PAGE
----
Ageless Ichiro has pinch-hit record in sights

Ageless Ichiro has pinch-hit record in sights

MIAMI -- Ichiro Suzuki said earlier this season he wants to play until he's 50. Now, as the 43-year-old's 17th season comes to a close, he says he wants to play until he's "at least 50."

The Marlins haven't indicated whether they'll exercise Ichiro's $2 million club option for 2018, partly because the team's sale to the group led by Bruce Sherman and Derek Jeter, a former teammate of Ichiro, hasn't been finalized. But the future Hall of Famer would like to stay in Miami.

"There's no reason not to be back here," Ichiro said.

No position player has ever played regularly past the half-century mark. Julio Franco played into his mid-to-late 40s, playing his final game at 49.

But if anyone can defy the laws of aging, it's Ichiro. He hasn't slowed down much, and he doesn't intend to.

Baseball's oldest position player -- and second-oldest player to Bartolo Colon -- entered Friday hitting .313 in the second half, and .260 in 192 at-bats this year. He's also swatted three home runs, his most since hitting seven in 2013.

Largely a pinch-hitter thanks to the health of Miami's three starting outfielders, Ichiro is also on the heels of John Vander Wal's single-season pinch-hit record of 28 in 1995.

Ichiro entered Friday with 27 pinch-hits, and he will likely get three chances this weekend. Marlins manager Don Mattingly started Tyler Moore in left field Friday against the Braves specifically for that reason.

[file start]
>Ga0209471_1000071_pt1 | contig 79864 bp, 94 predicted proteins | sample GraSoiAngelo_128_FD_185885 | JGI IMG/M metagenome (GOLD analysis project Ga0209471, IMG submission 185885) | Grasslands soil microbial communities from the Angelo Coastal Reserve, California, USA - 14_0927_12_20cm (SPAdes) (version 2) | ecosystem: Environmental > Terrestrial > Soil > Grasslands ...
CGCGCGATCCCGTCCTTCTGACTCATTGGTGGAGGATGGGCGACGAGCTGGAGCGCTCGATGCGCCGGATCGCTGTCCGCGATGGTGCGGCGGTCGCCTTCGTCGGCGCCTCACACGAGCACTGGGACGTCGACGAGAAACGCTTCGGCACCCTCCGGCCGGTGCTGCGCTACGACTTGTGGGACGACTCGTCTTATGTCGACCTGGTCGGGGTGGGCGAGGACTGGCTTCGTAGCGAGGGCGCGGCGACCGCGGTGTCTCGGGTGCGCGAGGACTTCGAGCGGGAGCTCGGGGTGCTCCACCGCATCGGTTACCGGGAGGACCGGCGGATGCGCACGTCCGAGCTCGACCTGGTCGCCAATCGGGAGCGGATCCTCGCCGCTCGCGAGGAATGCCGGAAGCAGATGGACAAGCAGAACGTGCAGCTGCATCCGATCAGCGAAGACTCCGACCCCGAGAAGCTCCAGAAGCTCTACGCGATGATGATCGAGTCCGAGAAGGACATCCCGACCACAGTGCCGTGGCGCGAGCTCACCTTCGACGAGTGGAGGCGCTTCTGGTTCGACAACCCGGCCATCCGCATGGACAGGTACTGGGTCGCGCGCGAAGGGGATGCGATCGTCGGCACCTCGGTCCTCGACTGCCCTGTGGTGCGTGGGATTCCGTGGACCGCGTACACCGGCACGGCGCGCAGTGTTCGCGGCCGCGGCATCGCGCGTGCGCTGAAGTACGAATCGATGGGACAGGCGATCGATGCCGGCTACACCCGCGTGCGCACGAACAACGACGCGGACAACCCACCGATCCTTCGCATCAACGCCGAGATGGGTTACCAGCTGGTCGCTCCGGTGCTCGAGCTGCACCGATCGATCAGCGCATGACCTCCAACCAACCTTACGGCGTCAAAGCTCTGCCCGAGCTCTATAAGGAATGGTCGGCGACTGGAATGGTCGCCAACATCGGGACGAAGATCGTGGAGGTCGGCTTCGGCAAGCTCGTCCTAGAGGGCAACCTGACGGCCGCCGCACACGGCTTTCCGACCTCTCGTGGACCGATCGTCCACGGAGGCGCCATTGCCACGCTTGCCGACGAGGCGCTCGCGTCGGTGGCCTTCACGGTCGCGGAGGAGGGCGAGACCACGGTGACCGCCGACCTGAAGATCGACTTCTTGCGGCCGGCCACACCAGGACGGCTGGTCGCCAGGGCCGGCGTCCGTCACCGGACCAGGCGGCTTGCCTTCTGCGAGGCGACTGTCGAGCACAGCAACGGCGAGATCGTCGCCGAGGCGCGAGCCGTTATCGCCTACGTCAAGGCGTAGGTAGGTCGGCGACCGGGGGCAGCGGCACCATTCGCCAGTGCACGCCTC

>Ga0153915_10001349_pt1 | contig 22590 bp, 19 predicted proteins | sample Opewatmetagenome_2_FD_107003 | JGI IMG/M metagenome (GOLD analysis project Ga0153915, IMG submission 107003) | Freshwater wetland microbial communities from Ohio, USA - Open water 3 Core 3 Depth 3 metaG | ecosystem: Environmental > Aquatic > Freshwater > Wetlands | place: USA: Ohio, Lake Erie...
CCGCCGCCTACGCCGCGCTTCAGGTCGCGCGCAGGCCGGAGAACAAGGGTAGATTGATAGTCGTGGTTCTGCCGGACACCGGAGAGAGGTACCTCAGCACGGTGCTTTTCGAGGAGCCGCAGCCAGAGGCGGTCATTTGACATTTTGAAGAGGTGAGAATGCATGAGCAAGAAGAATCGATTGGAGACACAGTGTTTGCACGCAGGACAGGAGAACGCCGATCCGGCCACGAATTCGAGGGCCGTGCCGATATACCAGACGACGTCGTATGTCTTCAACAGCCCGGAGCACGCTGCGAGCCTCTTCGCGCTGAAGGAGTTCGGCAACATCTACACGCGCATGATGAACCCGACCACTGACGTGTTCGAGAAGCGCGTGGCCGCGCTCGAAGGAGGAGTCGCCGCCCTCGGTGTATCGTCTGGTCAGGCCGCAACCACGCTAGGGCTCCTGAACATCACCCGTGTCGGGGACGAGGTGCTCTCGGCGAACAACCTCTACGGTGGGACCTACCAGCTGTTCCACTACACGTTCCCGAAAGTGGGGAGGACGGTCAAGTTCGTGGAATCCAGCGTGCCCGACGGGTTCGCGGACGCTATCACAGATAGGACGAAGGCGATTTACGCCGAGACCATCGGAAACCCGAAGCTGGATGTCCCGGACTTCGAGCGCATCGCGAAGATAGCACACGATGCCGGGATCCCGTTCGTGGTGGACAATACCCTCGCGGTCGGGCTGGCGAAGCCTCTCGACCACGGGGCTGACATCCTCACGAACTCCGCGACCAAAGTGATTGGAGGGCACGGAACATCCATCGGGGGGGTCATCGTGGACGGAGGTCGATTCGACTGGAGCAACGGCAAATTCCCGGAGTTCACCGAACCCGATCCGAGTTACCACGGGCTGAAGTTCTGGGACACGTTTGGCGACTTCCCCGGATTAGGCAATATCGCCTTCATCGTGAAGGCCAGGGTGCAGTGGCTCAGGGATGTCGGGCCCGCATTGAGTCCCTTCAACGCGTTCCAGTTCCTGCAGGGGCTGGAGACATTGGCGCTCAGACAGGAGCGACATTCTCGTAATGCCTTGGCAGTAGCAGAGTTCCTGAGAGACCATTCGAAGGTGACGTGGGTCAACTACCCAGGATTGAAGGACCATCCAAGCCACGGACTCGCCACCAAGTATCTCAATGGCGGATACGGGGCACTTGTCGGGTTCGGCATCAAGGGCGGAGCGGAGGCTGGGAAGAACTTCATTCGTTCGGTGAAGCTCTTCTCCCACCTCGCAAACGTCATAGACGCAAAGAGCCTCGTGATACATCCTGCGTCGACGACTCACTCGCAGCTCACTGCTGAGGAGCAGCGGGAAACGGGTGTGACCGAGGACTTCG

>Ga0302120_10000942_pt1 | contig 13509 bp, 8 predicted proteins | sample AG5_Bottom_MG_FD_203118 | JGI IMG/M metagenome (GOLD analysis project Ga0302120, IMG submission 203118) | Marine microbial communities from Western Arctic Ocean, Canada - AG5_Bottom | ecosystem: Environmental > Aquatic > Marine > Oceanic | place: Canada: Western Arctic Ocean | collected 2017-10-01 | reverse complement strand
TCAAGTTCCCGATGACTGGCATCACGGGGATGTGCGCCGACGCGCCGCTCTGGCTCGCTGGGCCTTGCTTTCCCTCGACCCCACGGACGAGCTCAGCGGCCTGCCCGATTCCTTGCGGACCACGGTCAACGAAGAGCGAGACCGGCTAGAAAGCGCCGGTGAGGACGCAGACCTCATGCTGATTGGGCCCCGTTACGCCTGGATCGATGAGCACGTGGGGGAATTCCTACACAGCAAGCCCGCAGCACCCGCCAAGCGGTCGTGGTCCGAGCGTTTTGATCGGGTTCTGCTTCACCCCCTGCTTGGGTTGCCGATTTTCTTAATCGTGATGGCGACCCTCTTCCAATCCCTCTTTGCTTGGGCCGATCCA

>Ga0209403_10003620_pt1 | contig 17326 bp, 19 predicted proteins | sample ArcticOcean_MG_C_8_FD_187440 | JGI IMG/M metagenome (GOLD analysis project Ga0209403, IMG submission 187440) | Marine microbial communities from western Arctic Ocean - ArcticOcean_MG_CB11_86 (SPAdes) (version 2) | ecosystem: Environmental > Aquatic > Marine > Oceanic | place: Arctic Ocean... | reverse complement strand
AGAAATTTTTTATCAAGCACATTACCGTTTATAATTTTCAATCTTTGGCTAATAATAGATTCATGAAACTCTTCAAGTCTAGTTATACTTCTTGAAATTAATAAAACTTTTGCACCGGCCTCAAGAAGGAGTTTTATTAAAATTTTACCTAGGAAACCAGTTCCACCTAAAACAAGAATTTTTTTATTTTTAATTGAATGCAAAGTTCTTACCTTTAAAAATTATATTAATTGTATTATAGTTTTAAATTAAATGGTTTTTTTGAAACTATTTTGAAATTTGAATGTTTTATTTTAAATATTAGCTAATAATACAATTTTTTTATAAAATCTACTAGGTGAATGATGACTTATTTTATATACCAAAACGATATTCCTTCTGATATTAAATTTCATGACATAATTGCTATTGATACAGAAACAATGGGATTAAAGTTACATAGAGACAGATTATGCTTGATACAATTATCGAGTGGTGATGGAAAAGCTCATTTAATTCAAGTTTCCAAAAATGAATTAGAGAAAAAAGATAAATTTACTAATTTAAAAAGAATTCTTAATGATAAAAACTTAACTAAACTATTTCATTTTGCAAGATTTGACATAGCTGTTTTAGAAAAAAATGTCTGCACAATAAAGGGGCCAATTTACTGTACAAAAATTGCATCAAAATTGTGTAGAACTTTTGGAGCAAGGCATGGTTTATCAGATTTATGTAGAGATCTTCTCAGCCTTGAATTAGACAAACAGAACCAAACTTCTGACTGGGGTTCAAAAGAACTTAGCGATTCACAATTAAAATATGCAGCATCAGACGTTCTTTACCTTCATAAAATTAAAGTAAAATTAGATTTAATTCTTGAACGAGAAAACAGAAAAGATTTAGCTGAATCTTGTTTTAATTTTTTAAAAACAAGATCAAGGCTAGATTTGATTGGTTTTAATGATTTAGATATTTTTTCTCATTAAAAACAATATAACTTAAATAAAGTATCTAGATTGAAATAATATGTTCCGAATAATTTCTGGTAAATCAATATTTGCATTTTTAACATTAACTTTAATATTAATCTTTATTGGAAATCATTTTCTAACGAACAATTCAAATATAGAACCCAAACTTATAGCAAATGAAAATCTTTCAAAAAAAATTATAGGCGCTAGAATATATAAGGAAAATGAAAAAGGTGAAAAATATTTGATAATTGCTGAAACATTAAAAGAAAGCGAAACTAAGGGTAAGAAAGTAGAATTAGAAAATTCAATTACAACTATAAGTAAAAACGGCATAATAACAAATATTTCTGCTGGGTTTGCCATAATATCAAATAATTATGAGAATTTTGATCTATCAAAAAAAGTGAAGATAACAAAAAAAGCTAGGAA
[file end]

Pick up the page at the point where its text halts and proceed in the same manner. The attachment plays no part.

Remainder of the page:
"I just wanna give him a shot," Mattingly said.

Mattingly is convinced there's more gas in Ichiro's tank.

"He could definitely play more than he's played this year," Mattingly said. "He's an amazing guy. For him to play three days a week, I think, is something conceivable."

While a pinch-hitting record wouldn't rank nearly as high as 3,000 hits, a batting title or an MVP trophy on his list of achievements, Ichiro still considers it a great opportunity.

"Baseball players in general are judged by their numbers and what is left behind when you leave this game," he said. "We're trying to do something and leave a mark on the game. I have an opportunity now to do something that can leave something behind. I think it's a great opportunity."

Patrick Pinak is a reporter for based in Miami. This story was not subject to the approval of Major League Baseball or its clubs.